Control Slaver, entirely absent from the 2006 metagame since its modestly successful finishes in Rochester three months earlier, reminded everyone that Slaver may be down, but it is never out. Control Slaver posted an absolutely dominant performance in March managing to snag not only first, second, and third place on Day 1, but also the Black Lotus from Day 2. The moment that the metagame counts Slaver down, it will always find a way back out. This should be a cautionary tale for those of you who are thinking about playing in the Jan. 07 Waterbury.

The most exciting breakout contender of the March SCG P9 was undoubtedly Meandeck Ichorid. Although a half a dozen meandeckers, including Randy Buehler, piloted the nascent Ichorid list in the event, only myself managed to take it into the Top 8 where I fell to some nasty play errors against Jeff Anand and his Control Slaver.

Ichorid was the first deck in Vintage history that can win without ever casting a spell. Highly disruptive and extremely aggressive, I think that my team and I created the premiere Aggro deck in Vintage. No other deck can ignore lock components and laughs at counterspells quite like Ichorid. Many other teams tried to abuse Ichorid, but according to Andy Probasco who counts himself in that lot, they focused on the wrong things. I wrote a primer on the deck and a Top 8 report explaining how it works.

This deck has grown even more important over time. I made some modifications mid-summer by adding Leyline of the Void and Unmask.

These developments, as well as the original list my team presented, have become the foundation for what is now several different powerful Ichorid archetypes that are on the very cusp of breaking through into the Vintage elite. Many of these Ichorid lists use Time Spiral’s Dread Return as a way of summoning up the largest, meanest monster you can imagine.

Day 2 Decklists.

After scrubbing out on Day 1, Ben Kowal once again made the case for his Gifts list. The key portent for Day 2 is the return of Grim Long to the metagame. This would lay the foundation for one of the most important developments in 2006. Based on the theory that Grim Long was the deck best equipped to fight the Control Slaver resurgence, my team made the switch from Ichorid to Grim Long. Although only I made Top 8, Justin Droba fell just outside of the Top 8. During the swiss I proved the point that Grim Long crushes Control Slaver by beating Day 1 Champion and most-experienced Control Slaver pilot Rich Shay in a soul-crushing match in which I defeated him on turn 1 of games 1 and 3. Here is how Rich Shay put it:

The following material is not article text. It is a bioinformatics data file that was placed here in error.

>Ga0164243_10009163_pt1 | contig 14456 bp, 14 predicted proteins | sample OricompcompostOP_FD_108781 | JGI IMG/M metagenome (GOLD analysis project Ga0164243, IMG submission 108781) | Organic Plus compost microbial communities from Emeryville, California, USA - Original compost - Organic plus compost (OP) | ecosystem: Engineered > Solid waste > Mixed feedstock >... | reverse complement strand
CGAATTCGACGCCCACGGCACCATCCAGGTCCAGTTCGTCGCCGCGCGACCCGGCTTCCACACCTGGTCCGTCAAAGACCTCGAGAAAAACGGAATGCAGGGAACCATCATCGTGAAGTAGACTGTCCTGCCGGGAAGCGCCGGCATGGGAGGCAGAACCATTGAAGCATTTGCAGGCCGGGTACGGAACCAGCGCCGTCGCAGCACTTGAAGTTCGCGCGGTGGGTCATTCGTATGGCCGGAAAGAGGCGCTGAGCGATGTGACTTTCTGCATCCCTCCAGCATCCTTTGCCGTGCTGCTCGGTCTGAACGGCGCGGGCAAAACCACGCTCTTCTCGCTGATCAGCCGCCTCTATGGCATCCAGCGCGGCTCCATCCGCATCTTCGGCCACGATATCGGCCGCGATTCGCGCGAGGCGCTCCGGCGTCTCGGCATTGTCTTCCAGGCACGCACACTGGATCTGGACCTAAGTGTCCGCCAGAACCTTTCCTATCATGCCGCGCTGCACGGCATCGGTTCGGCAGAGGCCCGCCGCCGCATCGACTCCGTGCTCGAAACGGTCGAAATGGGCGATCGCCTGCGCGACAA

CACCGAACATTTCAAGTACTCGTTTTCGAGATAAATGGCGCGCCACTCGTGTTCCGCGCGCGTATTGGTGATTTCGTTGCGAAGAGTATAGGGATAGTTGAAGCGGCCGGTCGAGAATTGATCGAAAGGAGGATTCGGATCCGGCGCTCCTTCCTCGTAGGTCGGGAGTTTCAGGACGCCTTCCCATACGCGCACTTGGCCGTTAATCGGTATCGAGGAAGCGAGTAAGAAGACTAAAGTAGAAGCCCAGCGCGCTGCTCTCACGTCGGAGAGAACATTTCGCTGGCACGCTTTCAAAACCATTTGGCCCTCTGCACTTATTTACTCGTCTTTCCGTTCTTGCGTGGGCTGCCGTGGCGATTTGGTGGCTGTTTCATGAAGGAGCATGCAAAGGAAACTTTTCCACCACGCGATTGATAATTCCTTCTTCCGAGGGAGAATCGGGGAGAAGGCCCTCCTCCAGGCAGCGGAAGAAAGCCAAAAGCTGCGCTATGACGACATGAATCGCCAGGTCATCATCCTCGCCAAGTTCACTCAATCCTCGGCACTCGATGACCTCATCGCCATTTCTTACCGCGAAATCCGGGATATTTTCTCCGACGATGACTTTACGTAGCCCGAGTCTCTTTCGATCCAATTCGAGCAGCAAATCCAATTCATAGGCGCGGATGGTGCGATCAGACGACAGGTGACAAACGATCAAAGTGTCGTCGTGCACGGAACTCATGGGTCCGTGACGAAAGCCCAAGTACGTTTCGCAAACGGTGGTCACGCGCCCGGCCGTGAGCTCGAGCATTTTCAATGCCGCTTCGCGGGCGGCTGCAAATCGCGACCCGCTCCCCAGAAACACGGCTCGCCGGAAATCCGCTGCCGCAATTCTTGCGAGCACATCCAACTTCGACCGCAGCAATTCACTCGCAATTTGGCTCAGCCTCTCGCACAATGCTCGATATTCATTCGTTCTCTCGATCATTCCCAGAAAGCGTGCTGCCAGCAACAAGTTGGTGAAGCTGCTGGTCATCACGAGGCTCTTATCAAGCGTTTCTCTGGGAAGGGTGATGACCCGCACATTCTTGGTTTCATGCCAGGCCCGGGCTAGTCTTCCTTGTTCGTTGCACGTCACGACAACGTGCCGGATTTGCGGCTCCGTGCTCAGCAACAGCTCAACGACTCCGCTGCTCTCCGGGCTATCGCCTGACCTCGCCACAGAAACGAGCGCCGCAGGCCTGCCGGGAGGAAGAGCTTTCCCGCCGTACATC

My other match loss was to Steve. It went to three games, but two of those games involved my not getting a turn. Chalice of the Void and Duress and Tormod’s Crypt are all perfectly good cards against Grim Long, but not so good if you don’t step foot inside your main-phase. Steve played the many amazing cards in his hand well, and main-phases became nothing more than a dream for me. As did making another Top 8.

In the game that I lost, I had another turn 1 kill, but since Rich had gone first, he managed to thwart my attempt to goldfish over him by countering the six mana before I could cast Mind’s Desire!

April – Deus Ex Errata

After such an exciting turn of events, the metagame seemed to be in chaos. Whereas Gifts and traditional decks like Stax seemed to be continuing the 2005 trend of cleaning up the metagame, the convergence of East and West and North and South in Virginia left us with a vastly different metagame picture. Control Slaver once again asserted itself as a deck to beat. Ichorid and Intuition Tendrils broke out of the box as new metagame contenders. The question for them was whether they would have staying power. Either way, Combo was clearly a metagame presence in both IT and Grim Long. The question posed by SCG Chicago as to whether Dark Rituals would find a niche in Vintage had been definitely answered in the affirmative. And the lingering question of Brassman Gifts versus Meandeck Gifts seemed submerged under the battles being fought in the SCG Top 8. However, this debate, however pressing it may have become, was quietly dealt a death blow through a seemingly innocuous Ask Wizards column.

Mark Gottlieb announced without much fanfare that Time Vault was going to be errated in a manner that would make it ostensibly consistent with the templating of Mana Vault so that it could only untap on the upkeep, if at all. With the stroke of a pen, the Vintage community divided itself into warring camps. Nonetheless, most Vintage players felt that there was something wrong with this decision, even if they personally disliked the Time Vault plus Flame Fusillade combo. Others felt more viscerally that Mark Gottlieb was pulling the rug out from under them. A number of complaints later and Mark Gottlieb reversed course and Time Vault was errated once more, this time supposedly to remove the power level errata on the card. The irony is that the new card text completely undermined the logic of the April errata.